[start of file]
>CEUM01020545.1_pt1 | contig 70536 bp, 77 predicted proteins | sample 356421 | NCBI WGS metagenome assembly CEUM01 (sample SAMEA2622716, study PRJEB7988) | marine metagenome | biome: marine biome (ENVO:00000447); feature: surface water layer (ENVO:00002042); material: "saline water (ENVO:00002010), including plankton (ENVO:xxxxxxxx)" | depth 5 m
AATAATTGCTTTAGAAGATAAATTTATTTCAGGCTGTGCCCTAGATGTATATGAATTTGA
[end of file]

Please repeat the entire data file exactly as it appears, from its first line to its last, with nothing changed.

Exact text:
>CEUM01020545.1_pt1 | contig 70536 bp, 77 predicted proteins | sample 356421 | NCBI WGS metagenome assembly CEUM01 (sample SAMEA2622716, study PRJEB7988) | marine metagenome | biome: marine biome (ENVO:00000447); feature: surface water layer (ENVO:00002042); material: "saline water (ENVO:00002010), including plankton (ENVO:xxxxxxxx)" | depth 5 m
AATAATTGCTTTAGAAGATAAATTTATTTCAGGCTGTGCCCTAGATGTATATGAATTTGA